Modern wagyu is usually a cross between the native breeds with imported breeds such as Brown Swiss, Devon, Shorthorn, Simmental, Ayrshire and Korean.
As it gained popularity outside Japan, there has been an increase in the value of exports from Japan up to 200%. Over 90% of all wagyu are Japanese black strains. So wagyu is usually referred to Japanese black cattle.
Different grades of wagyu
The meat grading association in Japan grades each piece of meat as a score based on its level of marbling, yield (A-C) firmness, colour and overall quality (1-5). A5 is the highest ranking wagyu beef.
There are a few countries which have their own wagyu production. With no rules and regulations with reference to the usage of the term ‘wagyu’ in these countries, it is difficult to tell which grade or quality of wagyu you are eating.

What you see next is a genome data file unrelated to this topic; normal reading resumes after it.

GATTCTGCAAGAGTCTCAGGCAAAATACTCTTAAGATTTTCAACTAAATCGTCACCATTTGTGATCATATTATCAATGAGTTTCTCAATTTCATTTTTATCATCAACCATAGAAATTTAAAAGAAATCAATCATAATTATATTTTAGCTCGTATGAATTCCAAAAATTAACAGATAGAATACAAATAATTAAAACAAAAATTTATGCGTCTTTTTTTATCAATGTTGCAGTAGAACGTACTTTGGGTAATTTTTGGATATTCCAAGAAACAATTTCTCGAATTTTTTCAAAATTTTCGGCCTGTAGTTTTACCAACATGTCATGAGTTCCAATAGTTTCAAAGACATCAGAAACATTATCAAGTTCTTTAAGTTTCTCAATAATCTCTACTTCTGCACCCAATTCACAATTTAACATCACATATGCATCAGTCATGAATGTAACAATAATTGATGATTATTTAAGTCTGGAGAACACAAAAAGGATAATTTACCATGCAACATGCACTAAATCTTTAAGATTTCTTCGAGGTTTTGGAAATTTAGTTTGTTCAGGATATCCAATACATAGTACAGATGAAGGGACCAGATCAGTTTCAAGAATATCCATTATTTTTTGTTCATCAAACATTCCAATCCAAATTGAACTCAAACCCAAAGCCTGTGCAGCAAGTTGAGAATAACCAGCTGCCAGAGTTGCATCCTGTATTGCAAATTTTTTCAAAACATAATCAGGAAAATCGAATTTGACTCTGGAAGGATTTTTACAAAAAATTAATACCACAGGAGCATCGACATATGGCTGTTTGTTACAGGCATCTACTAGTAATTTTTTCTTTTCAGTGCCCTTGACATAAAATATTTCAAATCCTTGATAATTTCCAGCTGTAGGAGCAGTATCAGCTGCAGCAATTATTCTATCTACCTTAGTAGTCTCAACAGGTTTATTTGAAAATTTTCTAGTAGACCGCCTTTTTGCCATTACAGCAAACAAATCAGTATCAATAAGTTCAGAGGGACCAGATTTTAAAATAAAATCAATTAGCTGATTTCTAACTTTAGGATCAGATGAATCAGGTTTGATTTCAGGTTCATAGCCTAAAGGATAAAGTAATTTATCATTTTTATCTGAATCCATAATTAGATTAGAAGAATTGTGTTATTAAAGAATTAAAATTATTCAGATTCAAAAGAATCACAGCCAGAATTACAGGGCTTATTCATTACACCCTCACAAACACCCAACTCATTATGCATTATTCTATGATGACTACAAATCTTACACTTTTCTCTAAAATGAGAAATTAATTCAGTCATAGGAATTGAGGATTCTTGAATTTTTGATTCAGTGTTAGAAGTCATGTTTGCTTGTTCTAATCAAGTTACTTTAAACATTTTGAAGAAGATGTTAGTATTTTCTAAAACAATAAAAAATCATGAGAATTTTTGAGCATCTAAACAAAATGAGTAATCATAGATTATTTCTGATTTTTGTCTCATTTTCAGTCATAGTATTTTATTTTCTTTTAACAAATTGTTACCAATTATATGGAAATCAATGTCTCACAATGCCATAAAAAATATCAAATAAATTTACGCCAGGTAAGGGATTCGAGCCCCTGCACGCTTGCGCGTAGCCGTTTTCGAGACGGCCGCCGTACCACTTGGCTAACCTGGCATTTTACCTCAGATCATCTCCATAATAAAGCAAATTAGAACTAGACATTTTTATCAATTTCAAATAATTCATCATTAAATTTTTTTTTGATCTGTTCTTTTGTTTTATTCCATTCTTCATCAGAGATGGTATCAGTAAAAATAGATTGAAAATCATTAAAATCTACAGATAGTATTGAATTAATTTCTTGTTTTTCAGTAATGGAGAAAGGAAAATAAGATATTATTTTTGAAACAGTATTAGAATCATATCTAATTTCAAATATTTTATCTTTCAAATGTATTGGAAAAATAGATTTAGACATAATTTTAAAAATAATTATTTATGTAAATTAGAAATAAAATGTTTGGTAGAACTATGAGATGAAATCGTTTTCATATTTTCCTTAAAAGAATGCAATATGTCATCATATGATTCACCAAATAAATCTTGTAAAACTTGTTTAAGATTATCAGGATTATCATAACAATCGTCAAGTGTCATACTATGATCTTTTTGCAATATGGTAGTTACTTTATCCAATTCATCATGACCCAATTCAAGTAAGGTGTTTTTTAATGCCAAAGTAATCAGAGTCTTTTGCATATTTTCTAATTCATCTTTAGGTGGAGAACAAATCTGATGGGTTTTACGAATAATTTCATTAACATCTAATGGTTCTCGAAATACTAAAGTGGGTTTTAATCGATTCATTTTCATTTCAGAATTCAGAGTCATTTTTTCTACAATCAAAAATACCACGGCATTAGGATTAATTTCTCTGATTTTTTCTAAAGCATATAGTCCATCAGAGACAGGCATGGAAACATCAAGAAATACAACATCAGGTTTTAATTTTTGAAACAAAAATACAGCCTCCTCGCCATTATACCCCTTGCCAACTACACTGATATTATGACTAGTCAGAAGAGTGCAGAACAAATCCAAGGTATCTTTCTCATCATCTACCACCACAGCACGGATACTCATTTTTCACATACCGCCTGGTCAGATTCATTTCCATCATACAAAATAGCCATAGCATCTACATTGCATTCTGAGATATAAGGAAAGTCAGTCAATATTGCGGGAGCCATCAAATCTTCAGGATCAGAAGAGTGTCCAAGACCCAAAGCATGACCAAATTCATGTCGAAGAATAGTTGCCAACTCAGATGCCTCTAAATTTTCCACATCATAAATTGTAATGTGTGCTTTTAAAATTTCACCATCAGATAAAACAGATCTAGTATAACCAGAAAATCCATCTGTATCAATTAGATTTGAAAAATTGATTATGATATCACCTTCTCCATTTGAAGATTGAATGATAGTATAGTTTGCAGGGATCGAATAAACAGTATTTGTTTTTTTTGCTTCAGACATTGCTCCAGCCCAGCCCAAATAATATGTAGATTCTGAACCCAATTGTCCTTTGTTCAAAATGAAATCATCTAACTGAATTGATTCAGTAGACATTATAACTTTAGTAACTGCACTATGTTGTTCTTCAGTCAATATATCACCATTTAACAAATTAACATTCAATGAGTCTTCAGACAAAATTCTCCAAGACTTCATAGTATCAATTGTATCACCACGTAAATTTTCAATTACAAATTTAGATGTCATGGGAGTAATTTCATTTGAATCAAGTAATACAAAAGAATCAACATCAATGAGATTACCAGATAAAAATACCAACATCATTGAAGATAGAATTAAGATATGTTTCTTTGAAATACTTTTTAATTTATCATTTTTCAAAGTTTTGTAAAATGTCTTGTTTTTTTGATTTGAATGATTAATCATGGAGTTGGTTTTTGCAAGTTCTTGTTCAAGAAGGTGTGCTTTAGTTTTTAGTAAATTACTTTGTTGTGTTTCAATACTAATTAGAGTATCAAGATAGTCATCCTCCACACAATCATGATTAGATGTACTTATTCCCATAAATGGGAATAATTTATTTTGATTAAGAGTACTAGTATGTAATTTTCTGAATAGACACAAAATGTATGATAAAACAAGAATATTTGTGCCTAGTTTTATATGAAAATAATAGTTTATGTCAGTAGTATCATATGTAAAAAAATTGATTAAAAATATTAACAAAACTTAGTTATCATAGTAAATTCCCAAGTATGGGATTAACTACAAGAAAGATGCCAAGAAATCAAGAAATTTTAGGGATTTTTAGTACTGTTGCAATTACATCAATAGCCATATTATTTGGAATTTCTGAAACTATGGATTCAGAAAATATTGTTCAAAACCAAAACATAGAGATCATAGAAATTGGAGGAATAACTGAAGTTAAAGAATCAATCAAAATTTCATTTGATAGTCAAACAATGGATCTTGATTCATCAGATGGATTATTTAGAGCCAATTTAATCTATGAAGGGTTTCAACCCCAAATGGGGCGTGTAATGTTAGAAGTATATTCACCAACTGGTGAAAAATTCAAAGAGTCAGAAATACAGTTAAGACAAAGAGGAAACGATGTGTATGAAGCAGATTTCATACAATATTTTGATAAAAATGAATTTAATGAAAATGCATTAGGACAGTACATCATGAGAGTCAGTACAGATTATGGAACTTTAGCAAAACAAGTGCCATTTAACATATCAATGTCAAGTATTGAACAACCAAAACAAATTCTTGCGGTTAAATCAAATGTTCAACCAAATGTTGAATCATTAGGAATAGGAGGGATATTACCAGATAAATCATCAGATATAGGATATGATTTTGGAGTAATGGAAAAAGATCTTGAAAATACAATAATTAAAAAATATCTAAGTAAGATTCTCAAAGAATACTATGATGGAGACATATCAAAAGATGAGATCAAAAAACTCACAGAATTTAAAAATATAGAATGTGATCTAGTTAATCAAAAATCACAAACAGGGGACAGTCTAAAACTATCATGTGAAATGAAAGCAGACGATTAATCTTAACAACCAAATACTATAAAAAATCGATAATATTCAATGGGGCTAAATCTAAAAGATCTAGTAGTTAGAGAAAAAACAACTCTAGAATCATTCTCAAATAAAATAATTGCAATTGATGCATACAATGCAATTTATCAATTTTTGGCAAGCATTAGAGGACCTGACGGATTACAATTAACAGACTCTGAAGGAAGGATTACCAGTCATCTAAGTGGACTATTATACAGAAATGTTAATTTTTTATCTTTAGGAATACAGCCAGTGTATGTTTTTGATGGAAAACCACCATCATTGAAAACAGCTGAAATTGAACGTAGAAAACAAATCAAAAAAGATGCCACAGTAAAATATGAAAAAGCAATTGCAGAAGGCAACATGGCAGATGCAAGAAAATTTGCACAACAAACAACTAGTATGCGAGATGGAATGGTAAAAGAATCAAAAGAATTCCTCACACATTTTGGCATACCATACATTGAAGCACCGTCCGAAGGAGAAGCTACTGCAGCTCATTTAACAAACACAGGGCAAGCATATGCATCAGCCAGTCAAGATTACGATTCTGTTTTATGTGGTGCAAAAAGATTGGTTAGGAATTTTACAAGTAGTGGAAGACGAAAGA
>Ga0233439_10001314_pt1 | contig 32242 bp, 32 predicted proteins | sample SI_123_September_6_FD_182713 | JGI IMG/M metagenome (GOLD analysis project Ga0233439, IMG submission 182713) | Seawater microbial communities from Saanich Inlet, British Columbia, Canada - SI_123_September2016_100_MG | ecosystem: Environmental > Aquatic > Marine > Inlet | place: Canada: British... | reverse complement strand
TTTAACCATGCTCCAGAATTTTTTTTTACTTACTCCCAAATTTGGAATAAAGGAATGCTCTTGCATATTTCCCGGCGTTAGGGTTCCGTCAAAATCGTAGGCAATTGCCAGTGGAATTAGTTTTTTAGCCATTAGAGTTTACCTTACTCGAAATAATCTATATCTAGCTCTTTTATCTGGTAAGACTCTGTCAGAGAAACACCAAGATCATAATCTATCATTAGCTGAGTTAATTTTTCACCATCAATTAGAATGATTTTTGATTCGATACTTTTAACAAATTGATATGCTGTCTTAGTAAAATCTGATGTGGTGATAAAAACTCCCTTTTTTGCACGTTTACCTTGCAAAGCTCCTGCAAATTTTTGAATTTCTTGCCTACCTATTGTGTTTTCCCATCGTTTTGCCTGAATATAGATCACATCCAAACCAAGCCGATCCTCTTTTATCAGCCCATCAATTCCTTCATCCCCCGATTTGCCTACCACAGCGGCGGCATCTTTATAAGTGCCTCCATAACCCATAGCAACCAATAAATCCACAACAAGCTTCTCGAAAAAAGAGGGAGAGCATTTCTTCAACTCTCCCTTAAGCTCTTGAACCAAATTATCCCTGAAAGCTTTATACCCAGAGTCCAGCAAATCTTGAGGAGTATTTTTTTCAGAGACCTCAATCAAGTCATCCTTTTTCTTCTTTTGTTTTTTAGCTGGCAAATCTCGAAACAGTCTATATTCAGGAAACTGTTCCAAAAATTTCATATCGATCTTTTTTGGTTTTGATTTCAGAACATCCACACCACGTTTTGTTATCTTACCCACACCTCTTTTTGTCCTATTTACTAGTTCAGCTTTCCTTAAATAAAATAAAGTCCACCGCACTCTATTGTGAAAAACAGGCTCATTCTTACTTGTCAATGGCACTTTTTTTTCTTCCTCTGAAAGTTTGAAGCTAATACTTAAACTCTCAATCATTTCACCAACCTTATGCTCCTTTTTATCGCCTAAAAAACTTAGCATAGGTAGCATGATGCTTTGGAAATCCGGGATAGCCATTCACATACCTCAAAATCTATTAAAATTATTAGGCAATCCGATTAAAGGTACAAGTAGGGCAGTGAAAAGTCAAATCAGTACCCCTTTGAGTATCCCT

The authentic one from Japan has the wagyu mark and is 100% pure wagyu beef. The US, Australia, Britain raised wagyu are 50% pure because their wagyu is crossed with other local breeds.
Why Wagyu is so expensive
Half a kg of wagyu can cost up to $200 which is around ₹15,000 and in some countries they sell the whole beef cattle in auctions which can also go up to $30,000.
Wagyu is expensive because of the manner the cows are raised and slaughtered. The cattle are given utmost care and are fed with high-quality organic products. There’s not a single chemical involved in their rearing. Wagyu cows are reared for three years while regular cows are slaughtered when they are around 15 months.
Researchers say higher the DNA rating, higher the price.
Around 183 cattle were exported to the USA between 1976 and 1977 before Japan stopped their export. American ranchers are raising wagyu breeds domestically. Although there is more breeding in the country, but it is still in a small-scale operation and thus an exclusive.